So  Pi-Day this weekend is not just any old Pi Day. It's Pi Day of the Century because 3.1415, the first four decimal places of Pi is also the complete date 3/14/15. This has set off great excitement in the profession of math education There are all sorts of things you can do to find out about Pi of the century. Here's some really interesting info about Pi. Here's Pi at MOMATH  and here is Pi Day in Chicago. And, of course, Pi Day of the Century at the NY Times.

Something most people in the US don't realize is that Pi Day is only celebrated in the US because in the rest of the world the date is written differently.  

And of course, the most important thing to remember about Pi is that it is a ratio between the circumference and the diameter of a circle. The circumference of every circle is just over 3 times the distance across the middle. If the diameter is 7 the circumference is 22.

Wednesday, March 11, 2015

Diane Ravitch Calls It Like It Is

One of the remarkable things about Diane Ravitch is that she has been a staunch advocate from both sides of the great abyss. The fact that she now supports genuine, authentic and principled education gives hope to many of us in the face of the tsunami of testing, "accountability" and political meddling that is at the heart of the dismantling of the system of  education as we know it. Her recent blogpost about the heavy hand of the Federal Government regarding testing in Vermont is both comprehensive and eloquent and serves as a dire warning to anyone interested in the salvation of  our education system as a place where children learn, grow, flourish and blossom as individuals within a caring society.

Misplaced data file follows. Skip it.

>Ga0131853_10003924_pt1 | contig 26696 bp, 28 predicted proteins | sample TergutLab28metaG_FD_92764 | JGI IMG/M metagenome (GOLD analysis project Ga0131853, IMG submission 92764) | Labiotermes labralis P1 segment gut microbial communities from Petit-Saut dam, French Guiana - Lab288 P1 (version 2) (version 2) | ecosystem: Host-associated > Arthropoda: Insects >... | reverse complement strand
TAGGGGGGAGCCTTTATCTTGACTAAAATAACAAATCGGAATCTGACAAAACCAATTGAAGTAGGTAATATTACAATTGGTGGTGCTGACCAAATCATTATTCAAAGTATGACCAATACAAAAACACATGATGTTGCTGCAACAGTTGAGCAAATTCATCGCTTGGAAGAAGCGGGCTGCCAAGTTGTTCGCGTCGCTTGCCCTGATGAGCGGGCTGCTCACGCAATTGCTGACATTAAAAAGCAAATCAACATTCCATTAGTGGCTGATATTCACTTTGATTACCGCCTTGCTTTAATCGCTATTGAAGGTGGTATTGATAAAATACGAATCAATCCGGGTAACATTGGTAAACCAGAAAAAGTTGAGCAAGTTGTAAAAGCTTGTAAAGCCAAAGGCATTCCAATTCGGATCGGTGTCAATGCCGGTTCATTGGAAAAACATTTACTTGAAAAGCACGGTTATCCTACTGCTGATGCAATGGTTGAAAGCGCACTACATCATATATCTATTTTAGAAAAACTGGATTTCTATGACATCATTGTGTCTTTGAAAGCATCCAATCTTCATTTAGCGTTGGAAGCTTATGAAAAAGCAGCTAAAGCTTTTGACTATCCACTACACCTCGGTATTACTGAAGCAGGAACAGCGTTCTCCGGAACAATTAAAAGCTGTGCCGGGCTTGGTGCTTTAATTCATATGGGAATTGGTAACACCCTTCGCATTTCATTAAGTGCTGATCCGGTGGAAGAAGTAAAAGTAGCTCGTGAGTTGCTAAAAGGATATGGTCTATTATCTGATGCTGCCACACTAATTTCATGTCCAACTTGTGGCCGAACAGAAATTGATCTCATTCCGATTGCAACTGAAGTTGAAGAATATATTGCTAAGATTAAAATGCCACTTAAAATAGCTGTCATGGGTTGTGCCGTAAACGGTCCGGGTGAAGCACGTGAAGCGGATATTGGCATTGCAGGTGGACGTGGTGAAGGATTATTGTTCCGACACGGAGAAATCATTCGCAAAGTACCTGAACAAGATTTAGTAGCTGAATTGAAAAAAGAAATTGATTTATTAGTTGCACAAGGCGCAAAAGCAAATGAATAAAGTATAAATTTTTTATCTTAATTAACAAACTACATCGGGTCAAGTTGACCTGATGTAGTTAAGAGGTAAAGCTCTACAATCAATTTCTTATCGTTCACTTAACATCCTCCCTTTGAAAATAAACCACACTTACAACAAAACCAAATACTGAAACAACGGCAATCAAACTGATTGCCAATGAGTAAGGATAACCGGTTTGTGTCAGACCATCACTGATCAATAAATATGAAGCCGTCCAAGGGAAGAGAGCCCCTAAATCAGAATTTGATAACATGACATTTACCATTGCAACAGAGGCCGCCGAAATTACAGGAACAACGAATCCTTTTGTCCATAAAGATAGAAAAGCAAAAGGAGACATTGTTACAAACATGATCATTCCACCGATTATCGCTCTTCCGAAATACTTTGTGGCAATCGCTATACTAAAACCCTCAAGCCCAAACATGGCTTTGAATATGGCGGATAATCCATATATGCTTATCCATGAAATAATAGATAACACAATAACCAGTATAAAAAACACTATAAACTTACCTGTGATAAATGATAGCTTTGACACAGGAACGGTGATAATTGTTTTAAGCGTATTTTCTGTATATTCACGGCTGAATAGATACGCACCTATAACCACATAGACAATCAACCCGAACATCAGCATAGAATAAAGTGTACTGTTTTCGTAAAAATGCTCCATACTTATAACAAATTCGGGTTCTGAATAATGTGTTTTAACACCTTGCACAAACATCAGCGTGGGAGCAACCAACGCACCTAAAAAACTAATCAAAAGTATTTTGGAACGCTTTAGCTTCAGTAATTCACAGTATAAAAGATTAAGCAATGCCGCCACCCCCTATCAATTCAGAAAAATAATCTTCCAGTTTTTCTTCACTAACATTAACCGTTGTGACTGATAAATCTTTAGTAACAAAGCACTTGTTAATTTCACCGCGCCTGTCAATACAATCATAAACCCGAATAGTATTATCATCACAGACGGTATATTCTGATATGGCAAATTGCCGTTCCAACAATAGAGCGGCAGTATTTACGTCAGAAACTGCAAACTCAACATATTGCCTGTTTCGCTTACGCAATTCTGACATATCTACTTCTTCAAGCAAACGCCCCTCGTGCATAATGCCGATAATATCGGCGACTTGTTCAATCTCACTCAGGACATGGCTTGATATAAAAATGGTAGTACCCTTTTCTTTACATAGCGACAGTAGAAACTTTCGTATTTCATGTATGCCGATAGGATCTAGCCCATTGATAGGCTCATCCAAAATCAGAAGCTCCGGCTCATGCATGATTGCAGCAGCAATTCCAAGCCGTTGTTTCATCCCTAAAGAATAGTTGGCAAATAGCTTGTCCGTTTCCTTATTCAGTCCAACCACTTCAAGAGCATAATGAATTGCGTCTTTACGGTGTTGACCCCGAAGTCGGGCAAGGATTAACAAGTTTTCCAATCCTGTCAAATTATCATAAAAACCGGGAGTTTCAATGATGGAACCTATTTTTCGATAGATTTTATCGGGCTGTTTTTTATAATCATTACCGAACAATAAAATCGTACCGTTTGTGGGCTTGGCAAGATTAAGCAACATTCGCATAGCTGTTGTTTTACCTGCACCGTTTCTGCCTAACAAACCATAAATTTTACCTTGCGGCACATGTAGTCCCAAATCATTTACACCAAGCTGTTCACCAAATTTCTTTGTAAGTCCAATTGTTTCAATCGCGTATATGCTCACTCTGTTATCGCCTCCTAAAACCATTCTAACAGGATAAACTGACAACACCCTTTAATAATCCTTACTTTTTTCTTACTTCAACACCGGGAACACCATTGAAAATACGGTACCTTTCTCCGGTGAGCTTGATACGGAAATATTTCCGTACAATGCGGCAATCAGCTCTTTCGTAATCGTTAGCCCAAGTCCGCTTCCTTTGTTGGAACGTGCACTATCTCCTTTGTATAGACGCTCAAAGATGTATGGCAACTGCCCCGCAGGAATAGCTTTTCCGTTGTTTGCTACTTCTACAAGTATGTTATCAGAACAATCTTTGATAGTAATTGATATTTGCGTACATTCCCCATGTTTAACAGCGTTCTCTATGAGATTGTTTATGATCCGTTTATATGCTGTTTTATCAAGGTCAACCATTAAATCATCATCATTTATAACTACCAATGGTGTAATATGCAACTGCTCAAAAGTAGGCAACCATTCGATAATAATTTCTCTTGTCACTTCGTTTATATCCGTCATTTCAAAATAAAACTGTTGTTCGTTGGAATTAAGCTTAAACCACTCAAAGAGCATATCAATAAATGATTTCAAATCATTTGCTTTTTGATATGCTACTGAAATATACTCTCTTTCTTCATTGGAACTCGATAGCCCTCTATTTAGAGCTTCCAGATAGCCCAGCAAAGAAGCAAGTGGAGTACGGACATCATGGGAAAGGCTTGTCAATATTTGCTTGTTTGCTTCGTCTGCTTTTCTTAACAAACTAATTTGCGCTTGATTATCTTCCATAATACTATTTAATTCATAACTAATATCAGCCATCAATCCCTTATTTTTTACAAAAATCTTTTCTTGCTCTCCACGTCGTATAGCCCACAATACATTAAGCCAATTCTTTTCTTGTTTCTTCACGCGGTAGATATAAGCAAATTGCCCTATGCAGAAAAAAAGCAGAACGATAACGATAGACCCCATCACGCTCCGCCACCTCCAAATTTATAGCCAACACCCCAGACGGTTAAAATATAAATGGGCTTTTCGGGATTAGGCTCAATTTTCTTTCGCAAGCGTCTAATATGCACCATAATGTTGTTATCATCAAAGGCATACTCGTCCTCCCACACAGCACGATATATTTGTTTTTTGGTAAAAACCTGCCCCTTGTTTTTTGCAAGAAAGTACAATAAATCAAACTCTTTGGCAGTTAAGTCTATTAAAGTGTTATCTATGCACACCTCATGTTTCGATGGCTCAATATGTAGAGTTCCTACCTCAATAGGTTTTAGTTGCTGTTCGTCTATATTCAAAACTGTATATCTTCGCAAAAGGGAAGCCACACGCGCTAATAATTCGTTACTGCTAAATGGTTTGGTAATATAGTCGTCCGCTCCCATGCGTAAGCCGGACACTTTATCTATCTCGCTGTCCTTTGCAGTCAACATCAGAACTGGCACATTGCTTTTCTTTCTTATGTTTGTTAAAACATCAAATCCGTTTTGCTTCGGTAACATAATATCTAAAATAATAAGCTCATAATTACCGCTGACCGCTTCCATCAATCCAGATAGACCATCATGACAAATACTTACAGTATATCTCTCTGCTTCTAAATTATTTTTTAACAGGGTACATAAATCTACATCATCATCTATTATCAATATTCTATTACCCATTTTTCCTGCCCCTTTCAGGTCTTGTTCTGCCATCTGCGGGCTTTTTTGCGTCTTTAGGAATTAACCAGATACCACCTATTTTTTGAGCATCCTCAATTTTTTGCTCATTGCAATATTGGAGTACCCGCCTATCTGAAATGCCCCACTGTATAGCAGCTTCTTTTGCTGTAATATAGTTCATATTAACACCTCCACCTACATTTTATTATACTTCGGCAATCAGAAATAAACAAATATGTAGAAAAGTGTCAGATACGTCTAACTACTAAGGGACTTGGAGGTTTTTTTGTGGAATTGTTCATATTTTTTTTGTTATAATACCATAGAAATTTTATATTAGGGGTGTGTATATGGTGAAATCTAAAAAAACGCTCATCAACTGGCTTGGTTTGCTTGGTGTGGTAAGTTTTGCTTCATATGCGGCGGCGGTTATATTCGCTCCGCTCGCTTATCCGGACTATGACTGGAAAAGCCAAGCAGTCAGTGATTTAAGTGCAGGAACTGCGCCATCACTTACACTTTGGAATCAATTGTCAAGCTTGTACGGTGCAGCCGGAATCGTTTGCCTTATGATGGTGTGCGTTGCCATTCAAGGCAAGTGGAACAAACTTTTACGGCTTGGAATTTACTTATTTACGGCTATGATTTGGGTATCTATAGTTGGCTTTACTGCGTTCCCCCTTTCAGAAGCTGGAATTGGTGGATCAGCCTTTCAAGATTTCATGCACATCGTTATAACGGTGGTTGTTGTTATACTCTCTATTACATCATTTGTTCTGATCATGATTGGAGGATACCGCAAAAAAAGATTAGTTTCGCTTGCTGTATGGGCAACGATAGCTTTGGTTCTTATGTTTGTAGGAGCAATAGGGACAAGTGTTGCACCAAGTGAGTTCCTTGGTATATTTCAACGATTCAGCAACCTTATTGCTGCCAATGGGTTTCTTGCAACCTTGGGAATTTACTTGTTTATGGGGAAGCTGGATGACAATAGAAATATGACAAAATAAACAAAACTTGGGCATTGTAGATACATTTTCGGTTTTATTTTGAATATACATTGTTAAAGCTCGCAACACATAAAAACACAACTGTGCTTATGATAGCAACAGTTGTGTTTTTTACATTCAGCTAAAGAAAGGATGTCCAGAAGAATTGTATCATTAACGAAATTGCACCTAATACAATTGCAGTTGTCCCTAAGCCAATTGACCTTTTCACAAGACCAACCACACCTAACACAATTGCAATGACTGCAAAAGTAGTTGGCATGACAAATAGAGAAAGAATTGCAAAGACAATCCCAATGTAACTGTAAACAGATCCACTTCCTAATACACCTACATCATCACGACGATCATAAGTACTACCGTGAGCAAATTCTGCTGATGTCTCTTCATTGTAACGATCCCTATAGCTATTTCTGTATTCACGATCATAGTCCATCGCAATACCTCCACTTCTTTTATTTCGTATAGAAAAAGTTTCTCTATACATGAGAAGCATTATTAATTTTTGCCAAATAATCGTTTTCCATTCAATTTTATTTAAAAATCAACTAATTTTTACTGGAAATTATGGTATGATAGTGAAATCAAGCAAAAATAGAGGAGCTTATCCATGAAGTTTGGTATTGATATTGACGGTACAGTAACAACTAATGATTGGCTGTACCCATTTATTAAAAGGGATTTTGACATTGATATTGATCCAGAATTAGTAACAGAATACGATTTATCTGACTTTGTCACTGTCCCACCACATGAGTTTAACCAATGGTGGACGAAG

The impending, inevitable  public outcry of perceived declining standards illustrated in the soon-to-be-released SBAC scores will only serve to highlight the wisdom of Ravitch's words as teachers and the education system are subjected to yet more abuse from an ill-informed public that seizes upon the simple but misguided notion that increasing levels of evaluation will improve the quality of education.

One of my colleagues at SMC, Beth Peterson, quoted Gary Oldfield when responding to Ravitch's blogpost with this brilliant observation " Setting absurd standards and then announcing massive failures has undermined public support for public schools . . . We are dismantling public school systems whose problems are basically the problems of racial and economic polarization, segregation and economic disinvestment.” (Educational Researcher, August/September 2014, p.286).

The SBACS, the tests in English language arts and math, adopted by many States as the  compulsory evaluation tool for the new Common Core State Standards will be an  unmitigated disaster. They are difficult to administer, difficult to take by students, and are scored on the other side of the country in Washington State. Costing around $27 per student they will undoubtedly make someone financially rich and the rest of us who have to suffer them culturally poor.  

Perhaps parents should be asked to take the SBACS to see what their children are being subjected to.
   

Monday, March 9, 2015

Teaching Fractions and the Referent Unit

Seeing his wife hard at work in the kitchen, her husband decides to give her a hand and asks if he can help. "It would be wonderful if you could peal half these potatoes for me", she replies handing him a bag of potatoes.  This is what he did.

Whenever we use a fractional term, either in he classroom or in everyday life, we have to be clear about the referent, or the one, to which the fraction refers. Sadly, this is a key concept in teaching fractions which is almost never taught.